Since 2006, Apple has reportedly been sued by patent trolls 135 times and in that same timeframe has launched a small number of focused lawsuits against competitors who have copied the iPhone. In Fairview Research's 2011 top 50 US Patent Assignees' list, Apple came in thirty-ninth place with 676 patents while Samsung clocked in at the number two position with 4,894 patent filings. Yet despite Apple's ranking and right to sue those who are allegedly copying their high profile iPhone, a recent article by The New York Times titled "The Patent, Used as a Sword," definitely takes a calculated swing at Apple by allowing a clearly biased expert to taint one of Apple's key patents in the public's eye. Yet with that said, the New York Times article covers a lot of very interesting ground including a wrenching case where an up and coming company with Siri related technology died by the hand of their very sophisticated competitor, Nuance, even though they actually won their case in court. Today's report focuses on a few of the segments found in the NY Times article that directly relate to Apple.
While Bloomberg was reporting on Friday that Samsung had reported a record operating profit jumping to 91 percent, I was reading a scathing report titled "Samsung Factory Exploiting Child Labor," which made me wonder: did Samsung's huge leap in profits come off the backs of child laborers? Members of China Labor Watch (CWL) who were responsible for the report stated that they "were stunned by the results of the investigation of HEG Electronics, which showed that the practice of hiring child labor is prevalent in this factory." HEG Electronics is an important partner of South Korea's Samsung, processing such products as mobile phones, DVDs, stereo equipment and MP3s for Samsung.
It's being reported on this morning that Foxconn Technology Group workers on an assembly line that makes Apple's iPhone 5 walked off their jobs yesterday, said advocacy group China Labor Watch. Three to four thousand production employees only returned to work today after management threatened to fire them for failure to show up for work.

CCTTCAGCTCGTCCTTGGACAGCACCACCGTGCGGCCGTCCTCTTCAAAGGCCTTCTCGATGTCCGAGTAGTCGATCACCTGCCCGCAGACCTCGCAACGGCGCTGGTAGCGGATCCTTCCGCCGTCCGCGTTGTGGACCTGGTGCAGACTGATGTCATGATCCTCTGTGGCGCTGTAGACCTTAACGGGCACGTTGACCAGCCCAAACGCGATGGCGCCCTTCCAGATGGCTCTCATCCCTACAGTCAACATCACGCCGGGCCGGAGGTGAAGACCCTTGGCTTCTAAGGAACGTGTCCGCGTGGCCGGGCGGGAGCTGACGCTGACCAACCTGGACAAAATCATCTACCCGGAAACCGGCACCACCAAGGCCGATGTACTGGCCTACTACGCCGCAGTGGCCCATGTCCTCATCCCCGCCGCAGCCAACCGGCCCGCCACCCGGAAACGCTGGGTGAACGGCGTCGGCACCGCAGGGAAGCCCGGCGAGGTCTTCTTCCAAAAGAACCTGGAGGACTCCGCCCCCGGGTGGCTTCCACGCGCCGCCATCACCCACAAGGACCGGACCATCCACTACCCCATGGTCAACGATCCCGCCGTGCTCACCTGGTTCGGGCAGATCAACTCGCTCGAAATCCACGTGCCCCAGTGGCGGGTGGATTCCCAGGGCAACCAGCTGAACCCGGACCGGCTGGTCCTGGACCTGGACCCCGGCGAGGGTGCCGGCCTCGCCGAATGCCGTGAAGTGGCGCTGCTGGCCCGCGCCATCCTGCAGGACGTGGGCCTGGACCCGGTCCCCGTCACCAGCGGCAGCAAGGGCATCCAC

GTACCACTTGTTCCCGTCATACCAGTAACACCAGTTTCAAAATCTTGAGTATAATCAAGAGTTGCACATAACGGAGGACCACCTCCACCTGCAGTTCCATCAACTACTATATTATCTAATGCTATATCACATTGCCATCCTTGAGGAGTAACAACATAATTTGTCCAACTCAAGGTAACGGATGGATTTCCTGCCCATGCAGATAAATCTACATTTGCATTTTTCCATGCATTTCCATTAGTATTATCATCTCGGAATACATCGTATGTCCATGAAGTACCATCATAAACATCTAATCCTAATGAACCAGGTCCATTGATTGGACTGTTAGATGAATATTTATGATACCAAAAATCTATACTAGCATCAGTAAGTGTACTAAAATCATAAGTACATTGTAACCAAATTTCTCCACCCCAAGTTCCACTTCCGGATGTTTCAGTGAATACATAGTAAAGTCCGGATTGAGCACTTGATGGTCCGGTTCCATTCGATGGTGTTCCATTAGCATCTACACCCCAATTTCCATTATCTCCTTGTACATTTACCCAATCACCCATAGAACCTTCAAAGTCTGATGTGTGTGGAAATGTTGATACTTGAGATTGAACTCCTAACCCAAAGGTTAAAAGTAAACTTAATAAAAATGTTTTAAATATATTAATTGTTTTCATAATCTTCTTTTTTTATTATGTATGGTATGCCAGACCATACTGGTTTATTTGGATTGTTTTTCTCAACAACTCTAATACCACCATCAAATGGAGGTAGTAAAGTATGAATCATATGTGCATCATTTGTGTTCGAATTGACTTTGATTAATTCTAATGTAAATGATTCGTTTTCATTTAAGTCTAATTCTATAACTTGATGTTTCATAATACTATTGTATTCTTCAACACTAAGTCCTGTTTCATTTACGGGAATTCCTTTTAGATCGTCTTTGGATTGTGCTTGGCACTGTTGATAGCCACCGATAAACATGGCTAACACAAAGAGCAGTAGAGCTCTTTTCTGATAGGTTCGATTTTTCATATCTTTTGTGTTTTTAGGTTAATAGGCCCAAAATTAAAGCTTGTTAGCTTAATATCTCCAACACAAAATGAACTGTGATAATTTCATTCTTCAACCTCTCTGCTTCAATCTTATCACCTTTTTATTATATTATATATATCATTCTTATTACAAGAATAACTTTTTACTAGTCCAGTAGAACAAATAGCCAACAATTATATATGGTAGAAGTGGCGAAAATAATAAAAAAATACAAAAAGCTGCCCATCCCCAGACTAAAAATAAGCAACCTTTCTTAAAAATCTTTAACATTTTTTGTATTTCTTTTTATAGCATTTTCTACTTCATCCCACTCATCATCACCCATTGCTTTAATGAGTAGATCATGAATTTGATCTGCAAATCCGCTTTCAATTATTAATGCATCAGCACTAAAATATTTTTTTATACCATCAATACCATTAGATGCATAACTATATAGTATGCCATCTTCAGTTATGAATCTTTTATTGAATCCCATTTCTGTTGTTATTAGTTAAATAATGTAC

Last week Patently Apple broke the news about an Apple invention describing a new laminate notebook with a hidden display in its lid. The basic idea behind this concept had been around for some time and Intel actually presented a prototype of it at this year's Consumer Electronics Show in January. Intel's Ultrabook prototype, dubbed "Nikiski," featured a "transparent mouse-pad spanning the width of the device. When closed, the pad made it possible to continue to view the top-third of the device's screen, with the pad acting as a touch-screen interface, enabling the user to view and interact with a custom Metro UI app for quick access to social media and important information without the need to open up the Ultrabook." Coincidentally or not, this just happens to be a page right out of one of Apple's recent patent applications filed for years ago. Today we'll review the highlights of this patent that interestingly provides us with a few twists along the way.
The late Steve Jobs was one of the greatest CEO's of our time. Though for my generation, he was so much more. He was an inspirational force, a rebel with a cause, and definitely one of the "craziest ones" of our time who indeed made a difference in how we use computers and mobile devices in our daily lives today. On this day, we respectfully remember the late, great Steve Jobs.
On October 4, 2012, the US Patent & Trademark Office published a patent application from Apple that reveals a rather inventive new headset that provides users with a temporary wireless option that's great for when you're working out in the gym or jogging.
On October 4, 2012, the US Patent & Trademark Office published a patent application from Apple that reveals a new iDevice project that relates to advancing print settings. Apple's invention introduces new iDevice motions to define print settings quick and easy. Apple also reveals a new side menu for printing options that could be quite useful in quickly identifying which pages to print and which types of paper stocks to print your content on. As Apple's iDevices continue to move into the enterprise and deeper into the offices of the Fortune 500, advancing print options on iDevices is exactly what the doctor ordered.